Widows (2018): An Underrated and Powerful Cinematic Masterpiece
In 2014, Director Steve McQueen took home the academy award for best picture in 12 Years a Slave, which is still culturally relevant to this date. It made everyone wonder which film he would make next. Which led to the release of the highly anticipated Widows, which also just so happened to be written by Gone Girl writer, Gillian Flynn.
Veronica Rawlings (played by Viola Davis) is a widow of recently deceased bank robber Harry Rawlings (played by Liam Neeson). He stole $2 million from street hustler and aspiring politician Jamal Manning (played by Brian Tyree Henry) before passing away. After approaching Veronica on collecting the massive debt, she calls the widows of Harry’s deceased crew to help pay off the debt by pulling off Harry’s next planned heist on corrupt political figures Tom Mulligan (played by Robert Duvall) and Jack Mulligan (played by Colin Farrell).
Let’s start off with the performances. My god were there many memorable performances! Viola Davis leading the charge with her cold and vulnerable performance as a grieving widow backed into a corner. Playing tough in front of her fellow widows, almost acting like her husband and a terrified emotional wreck in front of Jamal when confronted about her husband's debt. Speaking of Jamal, Brian Tyree Henry gives his most dramatic performance to date, having played mostly comedic characters like those in Eternals and the show Atlanta, being both aggression and emotion to what could have been a one note character. Playing his brother and enforcer is Daniel Kaluuya who downright steals the show with his terrifying and intimidating performance. This being on full display when confronting those who were supposed to be responsible for the money that was taken. Barely showing any emotion with any facial expressions, as if he feels nothing behind his cold eyes.
This was a much deeper story than I initially realized as the twists and turns kept coming. About halfway through the film, we find out that Harry faked his death and killed his crew in order to start a new life with one of his crewmates' widows which he was having an affair with. This happened mostly because of a rift between he and Veronica’s marriage which became devastatingly large after their son’s death at the hands of police in a racially charged traffic stop. Veronica’s son was black kid driving a very fancy car pulled over by white police officers, you do the math on that one. But the twists don’t stop, as the final robbery leads to the death of Tom Mulligan and in turn gives Jack Mulligan the councilman seat because of a pity vote.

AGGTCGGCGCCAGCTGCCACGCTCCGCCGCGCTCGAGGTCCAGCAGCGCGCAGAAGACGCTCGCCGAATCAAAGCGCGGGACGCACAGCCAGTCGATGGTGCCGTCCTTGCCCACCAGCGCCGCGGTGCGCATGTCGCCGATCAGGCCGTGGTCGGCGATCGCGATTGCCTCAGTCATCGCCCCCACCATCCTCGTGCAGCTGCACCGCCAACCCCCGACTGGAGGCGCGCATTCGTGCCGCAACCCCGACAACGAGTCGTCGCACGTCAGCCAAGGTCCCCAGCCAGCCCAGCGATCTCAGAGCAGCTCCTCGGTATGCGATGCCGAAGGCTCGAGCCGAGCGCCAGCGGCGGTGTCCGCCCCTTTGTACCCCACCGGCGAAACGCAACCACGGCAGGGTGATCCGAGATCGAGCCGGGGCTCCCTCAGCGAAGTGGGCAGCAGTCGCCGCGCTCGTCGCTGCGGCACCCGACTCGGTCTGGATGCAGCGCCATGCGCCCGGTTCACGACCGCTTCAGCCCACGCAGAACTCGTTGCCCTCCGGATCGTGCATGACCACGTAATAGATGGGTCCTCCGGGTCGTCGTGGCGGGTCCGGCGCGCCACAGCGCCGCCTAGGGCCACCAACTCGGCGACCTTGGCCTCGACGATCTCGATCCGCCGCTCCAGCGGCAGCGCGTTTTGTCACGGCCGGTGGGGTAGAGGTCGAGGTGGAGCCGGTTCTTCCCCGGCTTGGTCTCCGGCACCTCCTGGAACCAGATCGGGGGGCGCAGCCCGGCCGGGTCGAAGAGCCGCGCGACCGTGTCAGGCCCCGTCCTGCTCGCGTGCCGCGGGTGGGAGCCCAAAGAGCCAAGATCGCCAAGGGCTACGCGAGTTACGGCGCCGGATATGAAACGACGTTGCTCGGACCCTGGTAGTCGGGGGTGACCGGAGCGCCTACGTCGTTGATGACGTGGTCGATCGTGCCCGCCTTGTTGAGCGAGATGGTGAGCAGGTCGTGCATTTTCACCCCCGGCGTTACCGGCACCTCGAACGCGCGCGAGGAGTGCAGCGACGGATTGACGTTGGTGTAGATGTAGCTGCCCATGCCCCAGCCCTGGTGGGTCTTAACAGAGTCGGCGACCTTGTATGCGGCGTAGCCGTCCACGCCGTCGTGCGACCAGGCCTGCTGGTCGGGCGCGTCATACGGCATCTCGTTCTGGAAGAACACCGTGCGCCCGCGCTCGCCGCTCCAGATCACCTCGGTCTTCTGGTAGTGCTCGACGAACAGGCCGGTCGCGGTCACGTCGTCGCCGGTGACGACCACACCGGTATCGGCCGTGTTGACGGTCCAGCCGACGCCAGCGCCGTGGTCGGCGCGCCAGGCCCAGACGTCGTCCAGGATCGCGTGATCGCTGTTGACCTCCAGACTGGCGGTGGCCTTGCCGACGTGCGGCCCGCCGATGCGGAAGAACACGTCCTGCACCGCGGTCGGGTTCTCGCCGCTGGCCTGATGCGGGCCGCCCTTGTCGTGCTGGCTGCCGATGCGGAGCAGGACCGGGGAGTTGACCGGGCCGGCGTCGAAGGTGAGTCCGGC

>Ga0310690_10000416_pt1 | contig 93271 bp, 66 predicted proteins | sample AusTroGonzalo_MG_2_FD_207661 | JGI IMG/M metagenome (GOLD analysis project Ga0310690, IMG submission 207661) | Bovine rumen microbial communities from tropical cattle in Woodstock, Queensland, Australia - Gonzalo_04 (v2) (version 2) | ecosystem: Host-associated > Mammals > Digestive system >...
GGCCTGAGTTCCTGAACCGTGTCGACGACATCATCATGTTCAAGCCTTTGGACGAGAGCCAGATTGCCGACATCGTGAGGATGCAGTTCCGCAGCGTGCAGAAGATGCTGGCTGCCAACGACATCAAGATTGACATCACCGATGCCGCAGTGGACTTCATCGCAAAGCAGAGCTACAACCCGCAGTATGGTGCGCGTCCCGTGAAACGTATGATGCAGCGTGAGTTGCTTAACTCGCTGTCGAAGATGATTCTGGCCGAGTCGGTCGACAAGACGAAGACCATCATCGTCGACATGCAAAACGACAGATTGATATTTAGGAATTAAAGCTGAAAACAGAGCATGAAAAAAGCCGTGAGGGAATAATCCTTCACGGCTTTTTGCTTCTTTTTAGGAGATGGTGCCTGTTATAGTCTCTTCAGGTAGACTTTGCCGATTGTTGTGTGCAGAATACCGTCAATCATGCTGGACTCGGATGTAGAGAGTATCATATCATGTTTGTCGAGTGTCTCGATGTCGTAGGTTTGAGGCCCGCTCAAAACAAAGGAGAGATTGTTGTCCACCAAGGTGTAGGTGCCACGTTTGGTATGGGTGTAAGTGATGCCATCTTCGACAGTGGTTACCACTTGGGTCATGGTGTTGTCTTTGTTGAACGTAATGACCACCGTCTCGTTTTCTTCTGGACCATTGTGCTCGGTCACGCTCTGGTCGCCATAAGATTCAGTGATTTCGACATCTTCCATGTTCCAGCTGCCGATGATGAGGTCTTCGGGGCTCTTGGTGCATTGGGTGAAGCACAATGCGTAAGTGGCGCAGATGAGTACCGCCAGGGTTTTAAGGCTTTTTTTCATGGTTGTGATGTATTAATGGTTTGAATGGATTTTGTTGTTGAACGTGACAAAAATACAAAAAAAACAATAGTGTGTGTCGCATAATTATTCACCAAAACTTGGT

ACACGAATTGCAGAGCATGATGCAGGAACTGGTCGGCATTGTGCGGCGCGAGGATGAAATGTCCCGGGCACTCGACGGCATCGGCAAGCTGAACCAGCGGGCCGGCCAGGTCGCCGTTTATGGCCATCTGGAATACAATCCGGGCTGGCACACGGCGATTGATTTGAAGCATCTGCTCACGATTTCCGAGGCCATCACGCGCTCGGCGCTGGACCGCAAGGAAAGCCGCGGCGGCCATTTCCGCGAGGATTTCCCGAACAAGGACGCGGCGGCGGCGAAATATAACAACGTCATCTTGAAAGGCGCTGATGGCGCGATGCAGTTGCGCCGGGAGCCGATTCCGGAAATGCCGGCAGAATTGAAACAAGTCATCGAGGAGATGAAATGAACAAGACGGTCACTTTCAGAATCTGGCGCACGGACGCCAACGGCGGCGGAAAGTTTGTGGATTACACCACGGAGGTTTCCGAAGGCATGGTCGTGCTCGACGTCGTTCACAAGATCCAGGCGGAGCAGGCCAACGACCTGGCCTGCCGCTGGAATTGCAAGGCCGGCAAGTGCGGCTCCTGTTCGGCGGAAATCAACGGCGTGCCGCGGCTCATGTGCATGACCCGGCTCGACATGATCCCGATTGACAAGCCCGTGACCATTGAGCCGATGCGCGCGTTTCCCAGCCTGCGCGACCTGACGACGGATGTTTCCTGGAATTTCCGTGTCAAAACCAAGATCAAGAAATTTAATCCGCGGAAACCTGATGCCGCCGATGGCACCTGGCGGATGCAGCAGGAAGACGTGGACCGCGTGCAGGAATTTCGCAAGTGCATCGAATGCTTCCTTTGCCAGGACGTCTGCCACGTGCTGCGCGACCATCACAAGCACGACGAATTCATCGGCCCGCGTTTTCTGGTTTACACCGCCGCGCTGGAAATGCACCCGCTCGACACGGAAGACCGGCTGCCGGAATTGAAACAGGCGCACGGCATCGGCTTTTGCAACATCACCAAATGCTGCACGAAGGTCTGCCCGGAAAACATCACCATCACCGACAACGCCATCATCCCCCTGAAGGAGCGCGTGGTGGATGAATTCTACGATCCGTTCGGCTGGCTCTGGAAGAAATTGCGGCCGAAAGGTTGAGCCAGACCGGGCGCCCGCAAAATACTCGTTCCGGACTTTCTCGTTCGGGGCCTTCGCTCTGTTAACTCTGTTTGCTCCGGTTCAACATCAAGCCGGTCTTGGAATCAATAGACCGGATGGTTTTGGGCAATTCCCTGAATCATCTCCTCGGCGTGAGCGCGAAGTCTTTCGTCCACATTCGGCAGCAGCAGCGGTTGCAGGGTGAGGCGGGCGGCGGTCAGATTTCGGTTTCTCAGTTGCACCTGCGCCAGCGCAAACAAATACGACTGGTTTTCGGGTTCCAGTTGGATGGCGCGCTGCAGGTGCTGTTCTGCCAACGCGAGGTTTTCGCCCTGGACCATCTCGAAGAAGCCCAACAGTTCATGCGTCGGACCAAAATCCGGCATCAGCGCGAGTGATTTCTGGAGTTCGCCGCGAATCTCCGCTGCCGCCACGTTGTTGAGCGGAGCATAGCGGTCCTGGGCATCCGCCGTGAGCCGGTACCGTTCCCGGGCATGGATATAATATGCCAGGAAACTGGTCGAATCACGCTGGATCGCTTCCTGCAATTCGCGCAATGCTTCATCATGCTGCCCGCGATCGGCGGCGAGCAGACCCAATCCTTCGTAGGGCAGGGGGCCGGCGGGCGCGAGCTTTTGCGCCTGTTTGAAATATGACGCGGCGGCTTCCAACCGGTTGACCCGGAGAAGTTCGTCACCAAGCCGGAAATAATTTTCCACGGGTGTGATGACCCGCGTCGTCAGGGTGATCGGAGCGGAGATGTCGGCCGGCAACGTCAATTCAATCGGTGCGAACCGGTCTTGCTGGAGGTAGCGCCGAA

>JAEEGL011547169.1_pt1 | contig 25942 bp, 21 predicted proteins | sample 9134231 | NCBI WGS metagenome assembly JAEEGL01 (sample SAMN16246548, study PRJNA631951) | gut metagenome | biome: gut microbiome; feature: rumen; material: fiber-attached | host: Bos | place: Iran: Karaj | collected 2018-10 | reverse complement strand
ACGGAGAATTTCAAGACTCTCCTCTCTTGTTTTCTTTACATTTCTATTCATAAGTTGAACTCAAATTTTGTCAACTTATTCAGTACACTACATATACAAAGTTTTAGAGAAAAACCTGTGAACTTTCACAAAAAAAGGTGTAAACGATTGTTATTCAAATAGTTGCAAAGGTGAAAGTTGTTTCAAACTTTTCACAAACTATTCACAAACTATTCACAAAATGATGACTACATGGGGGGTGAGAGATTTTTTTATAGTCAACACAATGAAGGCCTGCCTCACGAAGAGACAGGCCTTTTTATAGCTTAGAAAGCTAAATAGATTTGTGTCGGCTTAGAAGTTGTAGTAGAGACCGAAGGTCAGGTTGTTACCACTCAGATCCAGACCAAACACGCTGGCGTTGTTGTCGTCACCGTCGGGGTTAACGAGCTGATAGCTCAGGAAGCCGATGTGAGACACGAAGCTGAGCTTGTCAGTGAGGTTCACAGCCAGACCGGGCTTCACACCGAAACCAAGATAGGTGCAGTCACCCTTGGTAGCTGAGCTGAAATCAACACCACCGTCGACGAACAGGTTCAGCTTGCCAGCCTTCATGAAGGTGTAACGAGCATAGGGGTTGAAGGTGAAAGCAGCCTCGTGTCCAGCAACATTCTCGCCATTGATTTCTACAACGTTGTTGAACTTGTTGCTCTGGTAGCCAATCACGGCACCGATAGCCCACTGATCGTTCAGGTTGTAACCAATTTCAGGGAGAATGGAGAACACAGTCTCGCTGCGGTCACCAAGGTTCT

There are also significant messages interwoven throughout Widows. Such as mentioned above, the profiling of African Americans and other minorities by police and the damage that can cause. But there are also messages of empowerment throughout the film, with the message being put on full display through Alice’s (played by Elizabeth Debecki) character arc. She was physically abused by her husband while also being emotionally manipulated by her mother into becoming a sugar baby per say. It’s quite heartbreaking having her character start out this way, but it’s important once she meets Veronica and begins to take control of her life. She was able to use her sugar daddy to her and the other widow’s advantage in order to get crucial information about the heist AND she even took a bullet to save the rest of her crew. She without a doubt got the best development in the entire film and was played with care by Debecki.
I also admire the violence in the film, as it is “violence with a purpose.” It plays more into the thriller and suspense aspects of the film while using minimal violence throughout. It’s used as a sort of power dynamic throughout and only used when trying to get the upper hand or establish dominance. For example, in one scene, Kaluuya’s Jatemme uses violence only after establishing how scary of a person he is. In the confrontation with the two mobsters responsible for the money being stolen, he gives them a few moments to rap and be alive before establishing said dominance with a couple point blank shots to the face.
Widows is a film that exceeds all expectations for a heist film. With a star-studded cast that gives some of their best performances ever, particularly Viola Davis and Daniel Kaluuya, it adds to the heavy somberness this film possesses. It’s themes are difficult and would come off as melodramatic in the hands of a less capable director and writer, but the team of Steve McQueen and Gillian Flynn pulled it off beautifully. Along with action that truly feels real and gritty compared to many other enormous set pieces, it never fails to keep you invested. I’m just surprised a whole lot of people didn’t see it, as this is a film that will change your perspective on how we see the world.